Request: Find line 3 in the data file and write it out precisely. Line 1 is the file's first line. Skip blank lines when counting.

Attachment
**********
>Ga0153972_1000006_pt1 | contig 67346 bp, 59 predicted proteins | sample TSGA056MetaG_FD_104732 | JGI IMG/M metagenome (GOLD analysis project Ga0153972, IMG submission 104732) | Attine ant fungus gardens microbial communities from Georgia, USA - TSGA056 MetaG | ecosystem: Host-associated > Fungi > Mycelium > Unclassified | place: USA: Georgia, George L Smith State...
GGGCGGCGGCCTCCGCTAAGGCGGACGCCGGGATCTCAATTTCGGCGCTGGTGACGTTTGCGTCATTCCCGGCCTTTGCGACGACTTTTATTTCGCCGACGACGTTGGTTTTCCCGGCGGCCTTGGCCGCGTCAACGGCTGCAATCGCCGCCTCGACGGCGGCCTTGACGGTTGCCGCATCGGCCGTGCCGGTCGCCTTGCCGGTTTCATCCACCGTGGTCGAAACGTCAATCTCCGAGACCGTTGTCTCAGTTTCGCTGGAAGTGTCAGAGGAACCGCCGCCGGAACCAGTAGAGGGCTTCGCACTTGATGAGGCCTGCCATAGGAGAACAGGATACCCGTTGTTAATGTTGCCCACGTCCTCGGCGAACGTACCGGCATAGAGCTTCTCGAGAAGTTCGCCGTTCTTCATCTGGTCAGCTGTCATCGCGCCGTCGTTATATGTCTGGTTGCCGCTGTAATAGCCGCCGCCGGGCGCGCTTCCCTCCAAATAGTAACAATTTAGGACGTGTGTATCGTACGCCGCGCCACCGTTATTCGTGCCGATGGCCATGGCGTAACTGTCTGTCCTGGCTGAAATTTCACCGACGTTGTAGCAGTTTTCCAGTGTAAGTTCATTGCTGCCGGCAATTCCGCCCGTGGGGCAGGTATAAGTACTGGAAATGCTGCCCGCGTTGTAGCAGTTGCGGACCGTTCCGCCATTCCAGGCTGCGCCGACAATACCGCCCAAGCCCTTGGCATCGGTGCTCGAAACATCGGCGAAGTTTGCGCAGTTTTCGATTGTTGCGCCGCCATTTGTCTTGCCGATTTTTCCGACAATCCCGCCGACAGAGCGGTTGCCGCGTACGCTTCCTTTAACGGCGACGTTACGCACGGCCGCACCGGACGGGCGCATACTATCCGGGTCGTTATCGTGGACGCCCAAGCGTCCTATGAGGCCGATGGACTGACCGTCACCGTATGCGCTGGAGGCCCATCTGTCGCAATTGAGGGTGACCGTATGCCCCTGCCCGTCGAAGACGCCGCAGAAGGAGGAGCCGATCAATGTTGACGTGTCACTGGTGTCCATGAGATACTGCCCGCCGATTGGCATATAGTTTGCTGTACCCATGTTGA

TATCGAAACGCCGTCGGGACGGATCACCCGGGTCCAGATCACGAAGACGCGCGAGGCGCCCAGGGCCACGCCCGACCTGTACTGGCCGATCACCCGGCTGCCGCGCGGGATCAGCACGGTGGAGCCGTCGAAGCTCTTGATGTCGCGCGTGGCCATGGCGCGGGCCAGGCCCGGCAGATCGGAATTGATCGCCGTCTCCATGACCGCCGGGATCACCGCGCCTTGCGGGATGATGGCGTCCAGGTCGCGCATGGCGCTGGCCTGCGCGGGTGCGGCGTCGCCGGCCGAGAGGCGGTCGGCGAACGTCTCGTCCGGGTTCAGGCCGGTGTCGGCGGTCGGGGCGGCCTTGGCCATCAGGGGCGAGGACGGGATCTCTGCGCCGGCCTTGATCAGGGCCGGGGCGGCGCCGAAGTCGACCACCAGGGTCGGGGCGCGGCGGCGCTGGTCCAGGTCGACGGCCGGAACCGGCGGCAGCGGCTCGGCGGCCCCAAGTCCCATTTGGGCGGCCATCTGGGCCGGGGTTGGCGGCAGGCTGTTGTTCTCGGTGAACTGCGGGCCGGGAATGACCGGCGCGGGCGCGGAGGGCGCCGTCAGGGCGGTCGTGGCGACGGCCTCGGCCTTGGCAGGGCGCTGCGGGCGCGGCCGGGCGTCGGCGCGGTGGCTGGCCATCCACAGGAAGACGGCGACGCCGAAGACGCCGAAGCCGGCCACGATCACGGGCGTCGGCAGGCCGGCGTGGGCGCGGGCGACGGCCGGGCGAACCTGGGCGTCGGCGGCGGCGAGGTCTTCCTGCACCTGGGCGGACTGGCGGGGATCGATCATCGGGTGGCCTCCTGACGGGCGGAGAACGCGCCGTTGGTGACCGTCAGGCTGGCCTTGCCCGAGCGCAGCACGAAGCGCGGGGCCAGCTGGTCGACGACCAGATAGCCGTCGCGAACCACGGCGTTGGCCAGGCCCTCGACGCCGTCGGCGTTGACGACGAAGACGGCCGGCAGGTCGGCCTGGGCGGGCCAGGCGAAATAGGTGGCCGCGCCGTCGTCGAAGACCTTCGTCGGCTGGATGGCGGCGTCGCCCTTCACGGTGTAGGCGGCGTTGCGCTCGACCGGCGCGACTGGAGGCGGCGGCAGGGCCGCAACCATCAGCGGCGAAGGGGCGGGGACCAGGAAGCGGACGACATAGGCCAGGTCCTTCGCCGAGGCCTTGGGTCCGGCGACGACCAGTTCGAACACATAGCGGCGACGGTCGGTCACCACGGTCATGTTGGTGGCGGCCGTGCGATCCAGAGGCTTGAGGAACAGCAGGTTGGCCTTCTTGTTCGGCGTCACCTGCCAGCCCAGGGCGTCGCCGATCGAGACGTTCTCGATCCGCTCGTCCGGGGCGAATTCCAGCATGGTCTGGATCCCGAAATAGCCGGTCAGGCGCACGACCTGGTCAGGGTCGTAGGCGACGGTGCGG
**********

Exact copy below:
TATCGAAACGCCGTCGGGACGGATCACCCGGGTCCAGATCACGAAGACGCGCGAGGCGCCCAGGGCCACGCCCGACCTGTACTGGCCGATCACCCGGCTGCCGCGCGGGATCAGCACGGTGGAGCCGTCGAAGCTCTTGATGTCGCGCGTGGCCATGGCGCGGGCCAGGCCCGGCAGATCGGAATTGATCGCCGTCTCCATGACCGCCGGGATCACCGCGCCTTGCGGGATGATGGCGTCCAGGTCGCGCATGGCGCTGGCCTGCGCGGGTGCGGCGTCGCCGGCCGAGAGGCGGTCGGCGAACGTCTCGTCCGGGTTCAGGCCGGTGTCGGCGGTCGGGGCGGCCTTGGCCATCAGGGGCGAGGACGGGATCTCTGCGCCGGCCTTGATCAGGGCCGGGGCGGCGCCGAAGTCGACCACCAGGGTCGGGGCGCGGCGGCGCTGGTCCAGGTCGACGGCCGGAACCGGCGGCAGCGGCTCGGCGGCCCCAAGTCCCATTTGGGCGGCCATCTGGGCCGGGGTTGGCGGCAGGCTGTTGTTCTCGGTGAACTGCGGGCCGGGAATGACCGGCGCGGGCGCGGAGGGCGCCGTCAGGGCGGTCGTGGCGACGGCCTCGGCCTTGGCAGGGCGCTGCGGGCGCGGCCGGGCGTCGGCGCGGTGGCTGGCCATCCACAGGAAGACGGCGACGCCGAAGACGCCGAAGCCGGCCACGATCACGGGCGTCGGCAGGCCGGCGTGGGCGCGGGCGACGGCCGGGCGAACCTGGGCGTCGGCGGCGGCGAGGTCTTCCTGCACCTGGGCGGACTGGCGGGGATCGATCATCGGGTGGCCTCCTGACGGGCGGAGAACGCGCCGTTGGTGACCGTCAGGCTGGCCTTGCCCGAGCGCAGCACGAAGCGCGGGGCCAGCTGGTCGACGACCAGATAGCCGTCGCGAACCACGGCGTTGGCCAGGCCCTCGACGCCGTCGGCGTTGACGACGAAGACGGCCGGCAGGTCGGCCTGGGCGGGCCAGGCGAAATAGGTGGCCGCGCCGTCGTCGAAGACCTTCGTCGGCTGGATGGCGGCGTCGCCCTTCACGGTGTAGGCGGCGTTGCGCTCGACCGGCGCGACTGGAGGCGGCGGCAGGGCCGCAACCATCAGCGGCGAAGGGGCGGGGACCAGGAAGCGGACGACATAGGCCAGGTCCTTCGCCGAGGCCTTGGGTCCGGCGACGACCAGTTCGAACACATAGCGGCGACGGTCGGTCACCACGGTCATGTTGGTGGCGGCCGTGCGATCCAGAGGCTTGAGGAACAGCAGGTTGGCCTTCTTGTTCGGCGTCACCTGCCAGCCCAGGGCGTCGCCGATCGAGACGTTCTCGATCCGCTCGTCCGGGGCGAATTCCAGCATGGTCTGGATCCCGAAATAGCCGGTCAGGCGCACGACCTGGTCAGGGTCGTAGGCGACGGTGCGG